Adult Immunization Advocacy Summit – Scientists Perspective
The World Health Organization (WHO) reports that the number of countries reaching and sustaining 90% coverage of children with routine life-saving vaccinations has doubled since 2000. In 2012, all 194 WHO Member States endorsed the Global Vaccine Action Plan (GVAP), and committed to ensuring no one misses out on vital immunizations, with a target of 90% DTP3 vaccination coverage in all countries by 2015.
The situation is not the same for adult vaccinations, with each and every year millions of older people are admitted to hospitals with influenza and pneumonia, impacting in an already stretched health and social care system which includes family caregiving. Little global attention has been paid to the social and economic costs and consequences of older adults not being vaccinated against influenza, pneumonia, herpes zoster and for certain adult vaccines against Tetanus, Diphtheria and Pertussis.
Vaccinations can provide cost-effective protection against a host of diseases throughout life, but remains an under-promoted and underused public-health strategy in adults for the promotion of healthy ageing.
The poor uptake rates of adult vaccinations globally should not only be of concern across sectors and across disciplines, it should be central to civil society. Galvanising like mind organisations into action is critical.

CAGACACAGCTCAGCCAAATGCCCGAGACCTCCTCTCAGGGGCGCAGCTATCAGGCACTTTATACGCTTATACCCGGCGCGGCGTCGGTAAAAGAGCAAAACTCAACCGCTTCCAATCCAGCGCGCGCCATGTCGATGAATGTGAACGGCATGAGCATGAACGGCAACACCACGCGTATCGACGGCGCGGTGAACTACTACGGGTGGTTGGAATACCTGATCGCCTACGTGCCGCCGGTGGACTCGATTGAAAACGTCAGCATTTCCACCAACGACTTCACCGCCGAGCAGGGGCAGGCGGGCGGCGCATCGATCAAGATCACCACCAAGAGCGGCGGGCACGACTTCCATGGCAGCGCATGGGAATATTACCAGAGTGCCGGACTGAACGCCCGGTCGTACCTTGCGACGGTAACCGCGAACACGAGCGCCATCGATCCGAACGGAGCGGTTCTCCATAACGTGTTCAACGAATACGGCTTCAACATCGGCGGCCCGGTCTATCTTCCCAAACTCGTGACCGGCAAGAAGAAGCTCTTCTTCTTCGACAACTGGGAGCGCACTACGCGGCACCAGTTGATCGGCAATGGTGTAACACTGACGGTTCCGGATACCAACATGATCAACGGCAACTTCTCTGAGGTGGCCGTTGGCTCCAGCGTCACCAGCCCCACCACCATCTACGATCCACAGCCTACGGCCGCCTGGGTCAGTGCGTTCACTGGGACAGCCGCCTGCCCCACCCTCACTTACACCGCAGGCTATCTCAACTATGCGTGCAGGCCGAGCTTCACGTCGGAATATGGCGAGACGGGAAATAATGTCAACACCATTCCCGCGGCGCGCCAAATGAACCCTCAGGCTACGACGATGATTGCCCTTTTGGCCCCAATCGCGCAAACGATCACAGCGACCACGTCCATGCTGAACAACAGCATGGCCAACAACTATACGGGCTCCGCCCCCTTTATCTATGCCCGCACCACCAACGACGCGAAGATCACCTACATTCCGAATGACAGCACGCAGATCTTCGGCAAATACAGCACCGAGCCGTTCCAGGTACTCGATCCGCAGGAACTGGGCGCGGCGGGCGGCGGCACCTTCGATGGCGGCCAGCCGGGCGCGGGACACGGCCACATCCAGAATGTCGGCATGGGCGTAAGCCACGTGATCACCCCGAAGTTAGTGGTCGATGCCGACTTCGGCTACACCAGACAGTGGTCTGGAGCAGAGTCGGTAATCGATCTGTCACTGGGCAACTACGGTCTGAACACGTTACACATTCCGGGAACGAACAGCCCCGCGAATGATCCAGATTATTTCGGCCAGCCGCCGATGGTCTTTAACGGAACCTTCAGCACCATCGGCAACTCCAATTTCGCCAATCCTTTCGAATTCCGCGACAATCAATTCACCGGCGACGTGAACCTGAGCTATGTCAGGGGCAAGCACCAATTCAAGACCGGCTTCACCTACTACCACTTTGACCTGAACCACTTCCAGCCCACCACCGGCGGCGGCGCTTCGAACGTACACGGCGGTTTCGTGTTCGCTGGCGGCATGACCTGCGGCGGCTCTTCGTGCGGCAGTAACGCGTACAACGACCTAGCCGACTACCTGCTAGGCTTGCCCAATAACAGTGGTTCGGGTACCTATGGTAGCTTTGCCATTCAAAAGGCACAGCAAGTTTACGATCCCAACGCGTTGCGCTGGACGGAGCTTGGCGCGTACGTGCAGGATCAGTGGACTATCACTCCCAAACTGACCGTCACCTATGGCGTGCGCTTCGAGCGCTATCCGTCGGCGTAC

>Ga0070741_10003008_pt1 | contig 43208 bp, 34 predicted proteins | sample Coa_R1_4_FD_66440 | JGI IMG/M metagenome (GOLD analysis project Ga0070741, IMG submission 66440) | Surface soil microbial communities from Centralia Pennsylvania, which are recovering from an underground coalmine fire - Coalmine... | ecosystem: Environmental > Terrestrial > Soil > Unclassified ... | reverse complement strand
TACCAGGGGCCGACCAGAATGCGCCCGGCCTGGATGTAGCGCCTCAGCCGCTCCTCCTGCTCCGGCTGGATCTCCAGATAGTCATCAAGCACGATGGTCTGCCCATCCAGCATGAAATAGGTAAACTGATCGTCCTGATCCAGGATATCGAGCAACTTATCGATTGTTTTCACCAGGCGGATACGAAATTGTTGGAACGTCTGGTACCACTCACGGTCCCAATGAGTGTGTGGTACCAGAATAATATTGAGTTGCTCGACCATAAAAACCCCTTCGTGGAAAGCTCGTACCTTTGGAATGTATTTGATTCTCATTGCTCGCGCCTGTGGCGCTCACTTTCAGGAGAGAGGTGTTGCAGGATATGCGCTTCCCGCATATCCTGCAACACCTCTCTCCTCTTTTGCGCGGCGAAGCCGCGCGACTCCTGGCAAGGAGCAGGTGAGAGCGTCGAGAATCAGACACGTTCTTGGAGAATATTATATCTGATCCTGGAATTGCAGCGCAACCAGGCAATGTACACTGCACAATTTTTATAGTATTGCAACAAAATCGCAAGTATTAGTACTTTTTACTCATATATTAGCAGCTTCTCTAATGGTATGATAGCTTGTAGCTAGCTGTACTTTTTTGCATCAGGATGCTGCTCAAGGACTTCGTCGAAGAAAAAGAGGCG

The Adult Immunization Advocacy Summit convened by the IFA 25 – 27 June 2015 in Rome, Italy, comprised of scientists representing many of the key European organizations associated with diagnosis and treatment of infectious disease marking an important step in considering the life course approach to vaccinations in the context of the healthy ageing policy agenda.
The overall goal of the Summit was to consider the development of European Vaccination Guidelines and thereafter report on a strategic roadmap plan to overcome barriers in Europe to raise coverage rates to targets. This brief report provides high level insight into discussions around presentations from invited experts.
There were two agreed primary outcomes of the Summit. First, co-chairs Dr Javier Garau and Dr Serhat Unal together with fellow scientists agreed about the need for European guidelines to support physicians in decision making pertaining to the safety and efficacy of vaccinations; and committed to working to create a document that is both informative, addressing the burden of disease and cost effectiveness, and practical, supporting physicians in decision making pertaining to the safety and efficacy of vaccinations. Dr Garau will lead the coalition of scientific organisations who will convene before November 2015 to start the process of towards agreed guidelines.
Second, Dr Jane Barratt, International Federation on Ageing and Dr Daphne Holt, Confederation of Meningitis Organizations with acknowledgement by all attendees of the importance of civil society agreed to lead the development of an NGO Adult Immunization Advocacy Summit with the purpose of building a coalition within civil society to be agents of change in improving the uptake rate of adult vaccinations within the context of life-course immunization.
Read the full Adult Immunization Advocacy Summit Report.